The crimes for which people recieve the death penalty are generally heinous crimes, it’s not about smoking a joint or even pounding the crap out of somebody, it is usually for murder, attempted murder, serial rape, torture, etc. We are talking about some very serious harm often irreparable (for the victims) done. And too, as far as I know there has been no form of therapy that can reverse these hideous complusions, so releasing these people back into society will only result in more crime of the same sort and more victims who really have a right not to be murdered and tortured. I have a particular revulsion for those who prety upon children, raping and murdering them. I cannot see any worth to a person who has done such a thing. I also cannot see how it is fair for them to continue living and breathing when they have denied that right to an innocent person only in order to feed their hideous desires. So, yeah I’d be okay with the death penalty in those cases.

    That being said, I’d also be okay with those on death row all getting dna tests so that if there were an innocent among them wouldn’t suffer that. However, dna doesn’t always play a part. Some criminals manage not to leave any but it doesn’t mean they havent’ done the crime.

    I also don’t think that capital punishment is about ‘an eye for eye’ personally I don’t believe it is a solution developed from the viewpoint of revenge. I believe it is a solution that society has developed in an effort to protect the rest of society because they have no alternate solution which will assure safety for society at large from these predators.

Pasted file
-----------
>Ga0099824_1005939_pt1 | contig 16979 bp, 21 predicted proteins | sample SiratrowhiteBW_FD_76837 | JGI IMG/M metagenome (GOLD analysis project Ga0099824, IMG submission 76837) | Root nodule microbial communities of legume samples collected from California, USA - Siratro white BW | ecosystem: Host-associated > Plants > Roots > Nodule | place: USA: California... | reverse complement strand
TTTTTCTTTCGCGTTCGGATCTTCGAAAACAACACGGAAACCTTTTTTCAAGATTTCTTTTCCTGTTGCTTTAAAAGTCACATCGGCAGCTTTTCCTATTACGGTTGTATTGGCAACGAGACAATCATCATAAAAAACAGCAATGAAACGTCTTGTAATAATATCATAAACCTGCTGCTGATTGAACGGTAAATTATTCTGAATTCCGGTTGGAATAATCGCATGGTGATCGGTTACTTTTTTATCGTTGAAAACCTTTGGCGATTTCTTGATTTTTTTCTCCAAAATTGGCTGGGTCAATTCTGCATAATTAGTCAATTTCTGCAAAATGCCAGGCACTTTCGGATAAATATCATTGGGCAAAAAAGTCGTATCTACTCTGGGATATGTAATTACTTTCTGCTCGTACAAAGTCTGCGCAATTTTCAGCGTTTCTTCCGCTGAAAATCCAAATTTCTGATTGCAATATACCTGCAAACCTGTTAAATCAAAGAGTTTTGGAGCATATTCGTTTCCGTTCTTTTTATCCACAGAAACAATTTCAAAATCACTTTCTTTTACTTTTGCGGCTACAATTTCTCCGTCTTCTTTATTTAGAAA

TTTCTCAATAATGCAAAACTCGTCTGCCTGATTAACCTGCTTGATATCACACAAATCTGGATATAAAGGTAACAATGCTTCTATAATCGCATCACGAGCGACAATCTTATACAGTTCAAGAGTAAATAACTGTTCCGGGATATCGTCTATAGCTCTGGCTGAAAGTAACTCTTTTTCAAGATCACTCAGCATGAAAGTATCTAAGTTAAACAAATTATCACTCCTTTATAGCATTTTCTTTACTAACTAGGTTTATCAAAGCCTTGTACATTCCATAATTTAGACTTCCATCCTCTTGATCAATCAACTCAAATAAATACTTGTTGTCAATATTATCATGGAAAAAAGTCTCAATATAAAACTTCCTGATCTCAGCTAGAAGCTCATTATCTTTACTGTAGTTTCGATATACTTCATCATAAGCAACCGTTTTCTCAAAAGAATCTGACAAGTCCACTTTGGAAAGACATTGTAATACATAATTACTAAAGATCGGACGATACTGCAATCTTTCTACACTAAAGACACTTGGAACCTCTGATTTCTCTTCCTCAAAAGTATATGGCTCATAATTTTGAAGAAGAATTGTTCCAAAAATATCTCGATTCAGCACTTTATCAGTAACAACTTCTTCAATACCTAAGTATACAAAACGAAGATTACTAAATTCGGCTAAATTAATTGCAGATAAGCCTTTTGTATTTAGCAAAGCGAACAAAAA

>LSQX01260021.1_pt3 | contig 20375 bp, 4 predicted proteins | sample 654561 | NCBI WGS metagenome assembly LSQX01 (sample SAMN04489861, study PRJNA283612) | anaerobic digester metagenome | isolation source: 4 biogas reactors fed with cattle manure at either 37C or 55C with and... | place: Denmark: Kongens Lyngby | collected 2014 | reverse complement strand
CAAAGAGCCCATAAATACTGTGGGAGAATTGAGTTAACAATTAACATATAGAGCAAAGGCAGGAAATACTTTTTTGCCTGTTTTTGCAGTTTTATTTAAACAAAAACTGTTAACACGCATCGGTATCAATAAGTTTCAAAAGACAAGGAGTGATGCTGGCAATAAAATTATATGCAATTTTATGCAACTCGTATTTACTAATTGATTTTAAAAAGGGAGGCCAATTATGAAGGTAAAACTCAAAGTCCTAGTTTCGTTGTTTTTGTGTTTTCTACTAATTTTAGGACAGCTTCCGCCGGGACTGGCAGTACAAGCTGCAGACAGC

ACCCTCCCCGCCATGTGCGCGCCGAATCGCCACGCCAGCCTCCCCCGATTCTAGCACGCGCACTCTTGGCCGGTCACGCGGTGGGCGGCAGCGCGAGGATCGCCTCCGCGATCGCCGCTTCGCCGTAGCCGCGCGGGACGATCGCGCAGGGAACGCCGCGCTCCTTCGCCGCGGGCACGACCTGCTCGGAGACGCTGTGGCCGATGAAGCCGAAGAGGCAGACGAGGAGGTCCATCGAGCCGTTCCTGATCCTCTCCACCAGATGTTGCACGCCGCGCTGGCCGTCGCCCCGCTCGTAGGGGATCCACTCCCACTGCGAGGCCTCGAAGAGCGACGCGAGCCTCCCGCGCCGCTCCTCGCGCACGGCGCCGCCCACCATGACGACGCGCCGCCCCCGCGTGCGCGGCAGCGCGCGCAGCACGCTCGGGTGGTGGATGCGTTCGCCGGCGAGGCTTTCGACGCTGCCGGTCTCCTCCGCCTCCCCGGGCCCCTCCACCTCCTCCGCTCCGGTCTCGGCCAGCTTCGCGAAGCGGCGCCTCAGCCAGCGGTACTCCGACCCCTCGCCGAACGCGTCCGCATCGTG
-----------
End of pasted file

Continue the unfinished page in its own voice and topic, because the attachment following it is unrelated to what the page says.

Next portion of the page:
Our system of justice gives the individual countless opportunities to prove their innocence otherwise people would not be on death row for 20 years. It’s not as though we are a bunch of heathens who just say guilty and then throw the guy into the death chamber – otherwise this particular person you cited wouldn’t have been able to prove their innocence right? So, I guess in the end, yes, I do believe in the death penalty. Until society can find a way to cure psychotics of committing these types of crime on the rest of society, I see no other solution.

    Annie

    PS – Sorry for the very long answer

  5. I think some crimes warrant the death penalty, period. If the death penalty happens to be a deterrant to others, which I doubt, that’s a bonus.

    As for retroactive DNA testing, why not? We’ve got the technology today, so use it. There would be additional expense and elapsed time, but it seems only fair to all concerned to exhaust all possibilities regarding evidence in the case.

    Aren’t the “cruel and unusual” defenses usually about botched lethal injections? I’ve never understood that. If a dog can be put down painlessly with a single injection, why can’t humans be executed the same way?

    On the flip side, I do sometimes think about how terrible it would be to be imprisoned — or sentenced to death — for something you didn’t do. No one believes you and the evidence doesn’t support your claim, but you are innocent. I can’t imagine the despair.

  6. I used to for the death penalty. That was when I was young and idealistic. Now, I know better. Life is more than just black and white. It exists in many shades of grey. Situational ethics can definitely come into play with indiviudual cases. And anyhow, I’m against for one simple reason, better that a few guilty get away than one innocent be killed for something he truly did not do. I don’t care how many people would disagree, I don’t think an innocent person should suffer for something they never did. It outweighs and overrides any need for justice. And justice can be served with a life sentence. I willingly pay my taxes for such ideals.

  7. Maybe I should be more clear. I want a better option.. something that helps society and doesnt cost money but rather make it. Have them do work… make them build stuff on the moon.

  8. I am opposed to it being used the way it currently is.

    The death penalty should only be used in cases where an ideology caused the criminal’s actions. This prevents the criminal from spreading his ideology to other prisoners who may not be facing a life sentance and could continue carrying the torch of hatred.